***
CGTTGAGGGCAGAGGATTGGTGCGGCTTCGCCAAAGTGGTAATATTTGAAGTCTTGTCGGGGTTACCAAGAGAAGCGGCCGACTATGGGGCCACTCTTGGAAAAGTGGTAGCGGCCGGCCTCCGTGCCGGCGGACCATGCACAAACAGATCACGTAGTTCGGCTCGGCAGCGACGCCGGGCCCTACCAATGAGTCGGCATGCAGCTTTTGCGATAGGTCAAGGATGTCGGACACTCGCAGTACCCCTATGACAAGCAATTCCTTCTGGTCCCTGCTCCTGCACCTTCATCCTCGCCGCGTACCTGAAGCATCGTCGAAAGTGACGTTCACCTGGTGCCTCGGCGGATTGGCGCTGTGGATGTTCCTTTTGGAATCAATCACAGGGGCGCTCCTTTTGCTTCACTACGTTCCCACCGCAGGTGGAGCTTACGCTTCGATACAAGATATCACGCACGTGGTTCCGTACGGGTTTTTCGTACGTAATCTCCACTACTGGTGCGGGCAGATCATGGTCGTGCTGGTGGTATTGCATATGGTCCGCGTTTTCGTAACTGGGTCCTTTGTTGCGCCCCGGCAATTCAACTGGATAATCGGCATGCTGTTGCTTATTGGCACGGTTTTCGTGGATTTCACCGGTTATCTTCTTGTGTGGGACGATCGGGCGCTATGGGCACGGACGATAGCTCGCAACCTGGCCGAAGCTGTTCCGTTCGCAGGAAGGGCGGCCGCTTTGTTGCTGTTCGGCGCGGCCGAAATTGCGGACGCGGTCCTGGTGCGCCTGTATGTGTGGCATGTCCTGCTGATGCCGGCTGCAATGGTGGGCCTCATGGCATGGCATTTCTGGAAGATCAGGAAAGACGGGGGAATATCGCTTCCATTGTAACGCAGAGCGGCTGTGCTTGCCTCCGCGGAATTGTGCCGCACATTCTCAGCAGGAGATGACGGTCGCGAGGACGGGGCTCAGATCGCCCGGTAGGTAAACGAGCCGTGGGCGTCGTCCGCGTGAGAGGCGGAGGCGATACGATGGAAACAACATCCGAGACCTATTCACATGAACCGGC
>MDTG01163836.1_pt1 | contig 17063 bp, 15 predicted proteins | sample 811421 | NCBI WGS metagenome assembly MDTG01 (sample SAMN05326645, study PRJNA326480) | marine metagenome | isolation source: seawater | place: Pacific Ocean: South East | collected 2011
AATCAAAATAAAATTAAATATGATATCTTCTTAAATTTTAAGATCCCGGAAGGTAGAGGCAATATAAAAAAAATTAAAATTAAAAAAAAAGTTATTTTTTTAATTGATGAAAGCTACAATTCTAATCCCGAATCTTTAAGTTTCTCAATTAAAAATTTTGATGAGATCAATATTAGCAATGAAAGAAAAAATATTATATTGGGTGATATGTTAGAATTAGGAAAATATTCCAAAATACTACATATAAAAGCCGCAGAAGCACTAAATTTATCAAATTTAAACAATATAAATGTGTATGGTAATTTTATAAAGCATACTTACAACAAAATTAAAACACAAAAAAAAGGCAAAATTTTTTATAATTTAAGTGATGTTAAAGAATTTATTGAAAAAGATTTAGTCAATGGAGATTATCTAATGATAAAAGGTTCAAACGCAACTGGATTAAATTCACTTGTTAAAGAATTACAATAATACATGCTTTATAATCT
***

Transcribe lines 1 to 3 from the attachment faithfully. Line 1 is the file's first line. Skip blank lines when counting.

CGTTGAGGGCAGAGGATTGGTGCGGCTTCGCCAAAGTGGTAATATTTGAAGTCTTGTCGGGGTTACCAAGAGAAGCGGCCGACTATGGGGCCACTCTTGGAAAAGTGGTAGCGGCCGGCCTCCGTGCCGGCGGACCATGCACAAACAGATCACGTAGTTCGGCTCGGCAGCGACGCCGGGCCCTACCAATGAGTCGGCATGCAGCTTTTGCGATAGGTCAAGGATGTCGGACACTCGCAGTACCCCTATGACAAGCAATTCCTTCTGGTCCCTGCTCCTGCACCTTCATCCTCGCCGCGTACCTGAAGCATCGTCGAAAGTGACGTTCACCTGGTGCCTCGGCGGATTGGCGCTGTGGATGTTCCTTTTGGAATCAATCACAGGGGCGCTCCTTTTGCTTCACTACGTTCCCACCGCAGGTGGAGCTTACGCTTCGATACAAGATATCACGCACGTGGTTCCGTACGGGTTTTTCGTACGTAATCTCCACTACTGGTGCGGGCAGATCATGGTCGTGCTGGTGGTATTGCATATGGTCCGCGTTTTCGTAACTGGGTCCTTTGTTGCGCCCCGGCAATTCAACTGGATAATCGGCATGCTGTTGCTTATTGGCACGGTTTTCGTGGATTTCACCGGTTATCTTCTTGTGTGGGACGATCGGGCGCTATGGGCACGGACGATAGCTCGCAACCTGGCCGAAGCTGTTCCGTTCGCAGGAAGGGCGGCCGCTTTGTTGCTGTTCGGCGCGGCCGAAATTGCGGACGCGGTCCTGGTGCGCCTGTATGTGTGGCATGTCCTGCTGATGCCGGCTGCAATGGTGGGCCTCATGGCATGGCATTTCTGGAAGATCAGGAAAGACGGGGGAATATCGCTTCCATTGTAACGCAGAGCGGCTGTGCTTGCCTCCGCGGAATTGTGCCGCACATTCTCAGCAGGAGATGACGGTCGCGAGGACGGGGCTCAGATCGCCCGGTAGGTAAACGAGCCGTGGGCGTCGTCCGCGTGAGAGGCGGAGGCGATACGATGGAAACAACATCCGAGACCTATTCACATGAACCGGC
>MDTG01163836.1_pt1 | contig 17063 bp, 15 predicted proteins | sample 811421 | NCBI WGS metagenome assembly MDTG01 (sample SAMN05326645, study PRJNA326480) | marine metagenome | isolation source: seawater | place: Pacific Ocean: South East | collected 2011
AATCAAAATAAAATTAAATATGATATCTTCTTAAATTTTAAGATCCCGGAAGGTAGAGGCAATATAAAAAAAATTAAAATTAAAAAAAAAGTTATTTTTTTAATTGATGAAAGCTACAATTCTAATCCCGAATCTTTAAGTTTCTCAATTAAAAATTTTGATGAGATCAATATTAGCAATGAAAGAAAAAATATTATATTGGGTGATATGTTAGAATTAGGAAAATATTCCAAAATACTACATATAAAAGCCGCAGAAGCACTAAATTTATCAAATTTAAACAATATAAATGTGTATGGTAATTTTATAAAGCATACTTACAACAAAATTAAAACACAAAAAAAAGGCAAAATTTTTTATAATTTAAGTGATGTTAAAGAATTTATTGAAAAAGATTTAGTCAATGGAGATTATCTAATGATAAAAGGTTCAAACGCAACTGGATTAAATTCACTTGTTAAAGAATTACAATAATACATGCTTTATAATCT